For what feels like eons, Transportation Security Administration officers have been reminding travelers to remove all electronics and liquids from their carry-on bags and place them in a tray. At more than a dozen airports, however, passengers are hearing a new refrain: Keep your items in your luggage.
This summer, the agency is amping up its pilot test of new CT scanners (in longhand, computed tomography checkpoint scanners). Fifteen airports throughout the country, including Washington Dulles and BWI Marshall, will employ the new technology. Phoenix Sky Harbor International Airport was the first facility to receive the advanced screening innovation, in 2017, followed by Boston Logan and New York’s JFK.
The 3-D imaging equipment resembles a hospital CT scanner, with bags replacing bodies. The technology uses an X-ray camera to shoot hundreds of images, thereby assembling a fuller view of the objects tucked inside carry-ons. TSA officials can rotate the items on three axes, a vast improvement from the current scanners, which provide only 2-D images. By improving detection, TSA hopes to reduce the number of secondary bag inspections and speed up the security process, a triple bonus for travelers.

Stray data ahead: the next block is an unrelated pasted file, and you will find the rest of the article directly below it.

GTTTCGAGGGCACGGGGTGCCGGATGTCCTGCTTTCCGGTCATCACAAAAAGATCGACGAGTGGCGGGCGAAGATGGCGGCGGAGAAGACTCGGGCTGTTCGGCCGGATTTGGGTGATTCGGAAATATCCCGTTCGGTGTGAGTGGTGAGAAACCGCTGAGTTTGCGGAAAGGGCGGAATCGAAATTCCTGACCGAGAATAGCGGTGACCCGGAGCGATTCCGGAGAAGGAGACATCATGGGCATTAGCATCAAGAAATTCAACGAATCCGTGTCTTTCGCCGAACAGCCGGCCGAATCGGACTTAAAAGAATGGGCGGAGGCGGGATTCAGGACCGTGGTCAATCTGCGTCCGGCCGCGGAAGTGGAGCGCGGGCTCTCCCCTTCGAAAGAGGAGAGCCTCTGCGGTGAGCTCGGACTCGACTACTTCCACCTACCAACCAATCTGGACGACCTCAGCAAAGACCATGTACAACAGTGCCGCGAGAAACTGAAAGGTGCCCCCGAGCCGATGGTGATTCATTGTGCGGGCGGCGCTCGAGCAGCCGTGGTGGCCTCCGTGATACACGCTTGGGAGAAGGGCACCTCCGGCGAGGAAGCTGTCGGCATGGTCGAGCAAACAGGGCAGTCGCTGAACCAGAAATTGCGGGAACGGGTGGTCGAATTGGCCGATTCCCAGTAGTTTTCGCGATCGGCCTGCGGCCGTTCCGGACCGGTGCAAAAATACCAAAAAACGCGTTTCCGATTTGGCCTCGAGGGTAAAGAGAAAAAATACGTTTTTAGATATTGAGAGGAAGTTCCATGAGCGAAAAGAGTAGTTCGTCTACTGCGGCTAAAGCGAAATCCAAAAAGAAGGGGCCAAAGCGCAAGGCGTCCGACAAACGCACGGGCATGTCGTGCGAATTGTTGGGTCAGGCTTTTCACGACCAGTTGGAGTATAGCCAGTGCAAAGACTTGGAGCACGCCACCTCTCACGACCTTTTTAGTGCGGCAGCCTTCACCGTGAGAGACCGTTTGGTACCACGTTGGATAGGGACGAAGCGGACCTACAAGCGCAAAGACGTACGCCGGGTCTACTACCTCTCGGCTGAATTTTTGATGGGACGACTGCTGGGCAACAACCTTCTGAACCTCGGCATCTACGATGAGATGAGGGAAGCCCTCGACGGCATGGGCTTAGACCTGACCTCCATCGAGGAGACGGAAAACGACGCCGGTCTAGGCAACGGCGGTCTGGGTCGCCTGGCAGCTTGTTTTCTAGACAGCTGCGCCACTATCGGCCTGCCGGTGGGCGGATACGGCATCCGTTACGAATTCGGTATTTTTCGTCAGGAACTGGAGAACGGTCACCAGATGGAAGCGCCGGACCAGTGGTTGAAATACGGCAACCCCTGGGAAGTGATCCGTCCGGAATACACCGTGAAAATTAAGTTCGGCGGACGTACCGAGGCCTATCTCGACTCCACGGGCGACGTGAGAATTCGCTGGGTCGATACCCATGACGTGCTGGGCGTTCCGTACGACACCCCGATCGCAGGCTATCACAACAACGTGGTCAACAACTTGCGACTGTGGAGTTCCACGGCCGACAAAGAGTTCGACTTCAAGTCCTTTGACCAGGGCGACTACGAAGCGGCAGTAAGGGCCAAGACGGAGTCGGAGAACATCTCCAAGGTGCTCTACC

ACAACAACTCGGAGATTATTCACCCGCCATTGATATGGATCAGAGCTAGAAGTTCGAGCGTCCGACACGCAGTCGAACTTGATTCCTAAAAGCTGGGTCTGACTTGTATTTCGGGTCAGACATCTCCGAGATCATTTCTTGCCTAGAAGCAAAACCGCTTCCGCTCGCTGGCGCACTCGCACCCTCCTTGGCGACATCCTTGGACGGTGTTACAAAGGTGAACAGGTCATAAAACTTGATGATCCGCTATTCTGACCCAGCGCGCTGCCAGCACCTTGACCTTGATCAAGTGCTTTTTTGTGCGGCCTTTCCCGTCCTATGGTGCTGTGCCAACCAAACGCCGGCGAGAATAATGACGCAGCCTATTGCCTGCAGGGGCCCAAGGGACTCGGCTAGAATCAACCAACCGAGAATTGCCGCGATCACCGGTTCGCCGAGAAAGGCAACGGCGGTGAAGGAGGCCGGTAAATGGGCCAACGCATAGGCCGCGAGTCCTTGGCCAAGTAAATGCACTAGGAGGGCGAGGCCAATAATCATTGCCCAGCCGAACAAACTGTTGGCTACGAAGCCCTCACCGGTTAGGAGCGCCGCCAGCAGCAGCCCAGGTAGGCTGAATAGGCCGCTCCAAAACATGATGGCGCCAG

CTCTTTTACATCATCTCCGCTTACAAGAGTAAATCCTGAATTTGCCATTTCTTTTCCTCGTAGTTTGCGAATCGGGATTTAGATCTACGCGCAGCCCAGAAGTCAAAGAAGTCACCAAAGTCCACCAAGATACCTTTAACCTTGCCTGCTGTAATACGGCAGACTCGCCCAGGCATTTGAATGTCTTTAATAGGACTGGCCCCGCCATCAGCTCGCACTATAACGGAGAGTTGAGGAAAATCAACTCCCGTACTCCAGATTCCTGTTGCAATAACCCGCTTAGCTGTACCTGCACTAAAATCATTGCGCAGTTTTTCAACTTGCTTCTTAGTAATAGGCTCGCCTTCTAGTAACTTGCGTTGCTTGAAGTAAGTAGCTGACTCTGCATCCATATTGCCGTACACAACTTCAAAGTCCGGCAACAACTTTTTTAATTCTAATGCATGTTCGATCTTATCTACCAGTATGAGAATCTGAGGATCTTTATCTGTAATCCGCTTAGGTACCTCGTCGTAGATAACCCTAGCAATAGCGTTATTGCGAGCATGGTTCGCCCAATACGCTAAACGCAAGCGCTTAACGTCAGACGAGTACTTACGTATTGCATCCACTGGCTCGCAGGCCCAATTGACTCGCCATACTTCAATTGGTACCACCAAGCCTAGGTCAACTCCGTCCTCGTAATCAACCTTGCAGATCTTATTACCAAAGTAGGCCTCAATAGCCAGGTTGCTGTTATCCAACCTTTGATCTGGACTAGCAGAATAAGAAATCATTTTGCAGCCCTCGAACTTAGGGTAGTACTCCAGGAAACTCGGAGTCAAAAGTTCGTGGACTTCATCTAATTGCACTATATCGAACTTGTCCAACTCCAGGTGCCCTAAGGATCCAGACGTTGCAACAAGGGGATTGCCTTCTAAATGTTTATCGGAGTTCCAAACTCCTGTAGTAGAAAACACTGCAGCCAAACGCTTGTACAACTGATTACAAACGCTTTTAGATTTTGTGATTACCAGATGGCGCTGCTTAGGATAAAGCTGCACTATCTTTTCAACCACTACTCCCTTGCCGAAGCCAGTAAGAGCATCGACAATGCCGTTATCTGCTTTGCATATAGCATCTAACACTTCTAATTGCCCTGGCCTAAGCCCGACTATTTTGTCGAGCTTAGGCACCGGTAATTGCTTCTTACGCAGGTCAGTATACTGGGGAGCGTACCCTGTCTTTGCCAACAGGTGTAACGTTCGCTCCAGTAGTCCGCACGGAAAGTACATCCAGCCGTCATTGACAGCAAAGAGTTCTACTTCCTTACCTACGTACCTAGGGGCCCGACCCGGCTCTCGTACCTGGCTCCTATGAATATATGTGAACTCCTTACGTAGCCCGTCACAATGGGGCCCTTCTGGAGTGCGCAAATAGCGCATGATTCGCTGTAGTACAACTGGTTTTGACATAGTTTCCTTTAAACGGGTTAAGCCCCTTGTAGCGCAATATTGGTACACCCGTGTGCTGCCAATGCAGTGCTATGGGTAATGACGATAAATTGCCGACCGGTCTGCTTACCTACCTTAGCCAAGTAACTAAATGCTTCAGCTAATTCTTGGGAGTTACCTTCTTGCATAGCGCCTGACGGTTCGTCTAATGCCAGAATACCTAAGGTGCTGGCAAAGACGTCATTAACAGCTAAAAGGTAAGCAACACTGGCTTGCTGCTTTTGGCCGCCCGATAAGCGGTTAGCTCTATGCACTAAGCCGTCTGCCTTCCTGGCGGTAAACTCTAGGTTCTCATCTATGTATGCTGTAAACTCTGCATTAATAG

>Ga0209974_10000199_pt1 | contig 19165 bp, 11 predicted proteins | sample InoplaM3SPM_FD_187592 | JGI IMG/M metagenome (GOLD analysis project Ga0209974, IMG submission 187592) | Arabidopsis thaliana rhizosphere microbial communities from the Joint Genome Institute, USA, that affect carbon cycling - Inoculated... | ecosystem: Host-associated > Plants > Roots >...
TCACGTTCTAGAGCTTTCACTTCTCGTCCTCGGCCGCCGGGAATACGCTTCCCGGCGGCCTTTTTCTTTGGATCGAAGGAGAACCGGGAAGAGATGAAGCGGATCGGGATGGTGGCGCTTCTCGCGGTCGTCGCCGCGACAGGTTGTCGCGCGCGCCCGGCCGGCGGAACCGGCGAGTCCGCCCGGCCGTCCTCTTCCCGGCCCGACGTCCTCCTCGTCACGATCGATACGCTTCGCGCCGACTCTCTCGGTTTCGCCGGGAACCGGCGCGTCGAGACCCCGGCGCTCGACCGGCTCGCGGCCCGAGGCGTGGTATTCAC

“This is the same technology as checked bags,” said Lisa Farbstein, a TSA spokeswoman. “This can really detect explosives.”
The agency will integrate the 3-D scanners into regular security lines. To participate in the test, head for the lane with the giant white machine that resembles a sci-fi movie prop. Then, fight the urge to remove your electronics and liquids, and walk on through.
Despite the change of one rule, several others remain, including the size restriction on liquids (remember your 3-1-1). You must also remove your coat and shoes, unless you are part of a trusted traveler program such as PreCheck.
TSA plans to install up to 40 units by the close of the year and more than 145 by the end of fiscal year 2019.
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